Although the sound quality isn’t great, this is a fantastic show in front of a very happy hometown crowd.  When I saw them back in 2018 they focused primarily on the five albums they had released the year before with six songs from Murder of the Universe, 4 from Polygondwannaland, and 3 each  from Gumboot Soup and Flying Microtonal Banana.  I love that they can play such diverse sets–playing new songs for people who haven’t heard any of them and then playing a whole career’s worth for the locals.

How their sets can stay under two hours when they have that much music is still a mystery.  And yet no one leaves disappointed.

[READ: March 1, 2019] Spill Zone 2

I enjoyed Book 1 but I really didn’t like this part.  For some reason I thought this book had at least three parts.  But it seems that it has ended with book two which makes it all the more disappointing.

I didn’t even find the art to be evocative or charming.  It just felt kind of ugly an over the top.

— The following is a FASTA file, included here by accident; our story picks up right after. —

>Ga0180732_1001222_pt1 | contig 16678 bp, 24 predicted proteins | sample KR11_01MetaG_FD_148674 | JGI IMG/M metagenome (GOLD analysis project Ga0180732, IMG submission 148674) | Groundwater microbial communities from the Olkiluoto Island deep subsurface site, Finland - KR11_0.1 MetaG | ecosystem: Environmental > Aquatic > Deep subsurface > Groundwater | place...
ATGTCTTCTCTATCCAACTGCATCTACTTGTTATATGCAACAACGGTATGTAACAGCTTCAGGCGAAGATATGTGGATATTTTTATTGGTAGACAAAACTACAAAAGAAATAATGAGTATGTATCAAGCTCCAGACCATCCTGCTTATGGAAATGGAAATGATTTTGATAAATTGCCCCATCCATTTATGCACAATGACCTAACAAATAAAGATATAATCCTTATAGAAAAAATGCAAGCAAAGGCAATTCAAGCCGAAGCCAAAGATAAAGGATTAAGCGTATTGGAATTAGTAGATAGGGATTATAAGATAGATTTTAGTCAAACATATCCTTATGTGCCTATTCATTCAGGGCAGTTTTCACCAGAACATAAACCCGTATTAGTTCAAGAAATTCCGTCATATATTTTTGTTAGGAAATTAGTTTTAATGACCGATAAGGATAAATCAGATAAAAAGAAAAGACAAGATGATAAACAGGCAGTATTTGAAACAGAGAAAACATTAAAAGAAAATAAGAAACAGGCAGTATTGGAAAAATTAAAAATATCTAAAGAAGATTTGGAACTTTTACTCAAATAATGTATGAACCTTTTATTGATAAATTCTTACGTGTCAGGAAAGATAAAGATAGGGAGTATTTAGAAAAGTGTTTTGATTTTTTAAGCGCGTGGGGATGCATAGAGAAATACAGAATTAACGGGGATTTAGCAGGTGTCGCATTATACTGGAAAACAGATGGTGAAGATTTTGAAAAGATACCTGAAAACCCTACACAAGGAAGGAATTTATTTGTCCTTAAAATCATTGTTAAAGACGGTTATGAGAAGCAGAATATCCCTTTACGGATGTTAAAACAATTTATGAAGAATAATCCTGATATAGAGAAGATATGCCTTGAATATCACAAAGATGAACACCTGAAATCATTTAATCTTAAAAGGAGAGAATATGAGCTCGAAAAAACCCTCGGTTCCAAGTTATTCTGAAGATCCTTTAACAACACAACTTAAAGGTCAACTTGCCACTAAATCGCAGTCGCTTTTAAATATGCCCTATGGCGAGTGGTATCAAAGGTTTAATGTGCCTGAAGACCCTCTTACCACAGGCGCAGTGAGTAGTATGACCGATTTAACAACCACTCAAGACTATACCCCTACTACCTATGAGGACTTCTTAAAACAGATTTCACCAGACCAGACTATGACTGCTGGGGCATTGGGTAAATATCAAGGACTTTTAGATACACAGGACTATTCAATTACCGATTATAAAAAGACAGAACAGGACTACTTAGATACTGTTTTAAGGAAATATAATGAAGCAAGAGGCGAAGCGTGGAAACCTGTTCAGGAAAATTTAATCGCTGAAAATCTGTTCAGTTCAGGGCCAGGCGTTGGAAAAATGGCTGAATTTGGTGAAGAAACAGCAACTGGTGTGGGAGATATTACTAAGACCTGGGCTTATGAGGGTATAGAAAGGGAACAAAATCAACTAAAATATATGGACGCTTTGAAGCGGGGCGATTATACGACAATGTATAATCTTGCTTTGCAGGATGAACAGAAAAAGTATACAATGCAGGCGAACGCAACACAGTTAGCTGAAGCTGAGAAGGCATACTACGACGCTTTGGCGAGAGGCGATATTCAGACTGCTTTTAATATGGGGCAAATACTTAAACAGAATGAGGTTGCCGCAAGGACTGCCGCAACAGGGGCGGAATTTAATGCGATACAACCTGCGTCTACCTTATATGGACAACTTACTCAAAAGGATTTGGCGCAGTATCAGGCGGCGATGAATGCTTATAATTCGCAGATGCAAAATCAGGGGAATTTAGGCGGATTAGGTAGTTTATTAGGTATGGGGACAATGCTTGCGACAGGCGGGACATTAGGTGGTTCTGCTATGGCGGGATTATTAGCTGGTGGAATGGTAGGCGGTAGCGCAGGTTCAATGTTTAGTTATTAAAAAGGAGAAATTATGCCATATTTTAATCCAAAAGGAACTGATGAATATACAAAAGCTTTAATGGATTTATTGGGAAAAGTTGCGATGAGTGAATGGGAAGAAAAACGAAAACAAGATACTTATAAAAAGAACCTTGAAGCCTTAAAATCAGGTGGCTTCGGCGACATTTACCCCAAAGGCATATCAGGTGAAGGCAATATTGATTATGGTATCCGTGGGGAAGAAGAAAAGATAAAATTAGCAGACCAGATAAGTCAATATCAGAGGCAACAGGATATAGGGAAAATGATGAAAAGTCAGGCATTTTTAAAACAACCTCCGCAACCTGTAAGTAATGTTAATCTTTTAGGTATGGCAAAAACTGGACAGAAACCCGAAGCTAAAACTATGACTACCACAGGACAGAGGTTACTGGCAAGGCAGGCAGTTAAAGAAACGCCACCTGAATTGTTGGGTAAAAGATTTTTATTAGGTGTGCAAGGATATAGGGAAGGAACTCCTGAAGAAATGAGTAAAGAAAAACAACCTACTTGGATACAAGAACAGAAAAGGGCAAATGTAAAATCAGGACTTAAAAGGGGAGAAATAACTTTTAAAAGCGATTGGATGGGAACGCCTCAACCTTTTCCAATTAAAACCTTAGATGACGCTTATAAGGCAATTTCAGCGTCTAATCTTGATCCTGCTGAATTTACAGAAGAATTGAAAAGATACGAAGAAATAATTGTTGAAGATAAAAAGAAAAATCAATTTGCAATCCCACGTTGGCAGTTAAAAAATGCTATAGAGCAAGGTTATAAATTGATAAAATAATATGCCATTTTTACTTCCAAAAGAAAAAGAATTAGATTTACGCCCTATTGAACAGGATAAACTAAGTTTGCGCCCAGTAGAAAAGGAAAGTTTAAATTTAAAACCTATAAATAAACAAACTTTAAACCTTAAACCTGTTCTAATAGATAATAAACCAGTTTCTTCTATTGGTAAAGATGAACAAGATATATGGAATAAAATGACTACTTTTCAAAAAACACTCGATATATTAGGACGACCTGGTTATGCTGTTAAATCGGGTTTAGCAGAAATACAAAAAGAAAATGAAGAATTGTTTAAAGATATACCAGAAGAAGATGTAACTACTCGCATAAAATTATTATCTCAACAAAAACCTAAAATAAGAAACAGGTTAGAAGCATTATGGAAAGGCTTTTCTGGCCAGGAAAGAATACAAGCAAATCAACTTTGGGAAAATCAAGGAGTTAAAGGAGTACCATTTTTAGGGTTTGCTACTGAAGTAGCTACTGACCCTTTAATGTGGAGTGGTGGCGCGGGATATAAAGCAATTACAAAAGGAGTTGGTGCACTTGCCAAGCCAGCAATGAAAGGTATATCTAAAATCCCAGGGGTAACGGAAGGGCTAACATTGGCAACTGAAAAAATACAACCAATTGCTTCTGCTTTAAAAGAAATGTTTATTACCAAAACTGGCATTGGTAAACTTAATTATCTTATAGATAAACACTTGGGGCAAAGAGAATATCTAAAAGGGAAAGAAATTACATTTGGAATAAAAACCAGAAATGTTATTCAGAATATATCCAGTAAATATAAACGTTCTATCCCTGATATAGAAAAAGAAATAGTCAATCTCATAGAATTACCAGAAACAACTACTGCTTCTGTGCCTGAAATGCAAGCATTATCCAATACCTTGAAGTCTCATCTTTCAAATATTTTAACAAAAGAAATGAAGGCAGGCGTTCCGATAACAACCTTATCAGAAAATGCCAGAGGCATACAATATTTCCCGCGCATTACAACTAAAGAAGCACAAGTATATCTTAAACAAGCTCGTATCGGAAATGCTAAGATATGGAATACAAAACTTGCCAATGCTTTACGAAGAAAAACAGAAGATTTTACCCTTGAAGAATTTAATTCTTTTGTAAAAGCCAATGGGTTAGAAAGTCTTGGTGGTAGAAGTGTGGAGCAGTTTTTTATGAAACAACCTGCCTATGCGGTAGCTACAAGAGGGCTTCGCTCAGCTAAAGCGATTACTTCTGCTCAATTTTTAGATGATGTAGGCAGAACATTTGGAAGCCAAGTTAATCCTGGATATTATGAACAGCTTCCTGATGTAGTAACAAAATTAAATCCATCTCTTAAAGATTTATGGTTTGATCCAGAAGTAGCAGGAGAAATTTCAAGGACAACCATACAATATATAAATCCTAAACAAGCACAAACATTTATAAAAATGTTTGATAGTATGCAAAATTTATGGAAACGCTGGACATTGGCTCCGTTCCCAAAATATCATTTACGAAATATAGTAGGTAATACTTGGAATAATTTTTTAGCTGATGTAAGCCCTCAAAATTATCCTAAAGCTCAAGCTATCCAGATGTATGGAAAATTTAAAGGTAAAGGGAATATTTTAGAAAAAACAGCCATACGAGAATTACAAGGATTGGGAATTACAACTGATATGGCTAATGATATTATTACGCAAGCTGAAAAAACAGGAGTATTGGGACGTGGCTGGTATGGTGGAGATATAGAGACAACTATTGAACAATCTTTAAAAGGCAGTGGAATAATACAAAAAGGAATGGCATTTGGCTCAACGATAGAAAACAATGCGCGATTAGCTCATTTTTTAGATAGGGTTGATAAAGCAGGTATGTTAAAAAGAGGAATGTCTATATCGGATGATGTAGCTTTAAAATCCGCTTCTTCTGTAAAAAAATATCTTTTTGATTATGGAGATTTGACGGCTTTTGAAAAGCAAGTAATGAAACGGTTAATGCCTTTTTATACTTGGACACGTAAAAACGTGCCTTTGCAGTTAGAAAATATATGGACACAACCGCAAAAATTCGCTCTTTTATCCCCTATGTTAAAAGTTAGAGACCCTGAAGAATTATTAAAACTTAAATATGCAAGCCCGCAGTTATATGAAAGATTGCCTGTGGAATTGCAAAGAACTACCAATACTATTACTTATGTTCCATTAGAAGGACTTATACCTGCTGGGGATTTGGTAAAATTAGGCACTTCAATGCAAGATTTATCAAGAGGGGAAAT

As the book opens Addison goes to her art dealer and gets a million dollars. Of course she went to the buyer directly, cutting out the sketchy middleman.  And he is not happy about that, so he goes to the North Koreans with some information about Addison and her pictures.  Of course they have no time for bit players like him.

Meanwhile back in North Korea, Don Jae had entered the Spill Zone there and was having visions about the one in America.  He knew he had to go there.  He winds up visting the art buyer.  He gives her some of the radioactive dust so she can truly see what’s going on in the pictures she’s buying. (more…)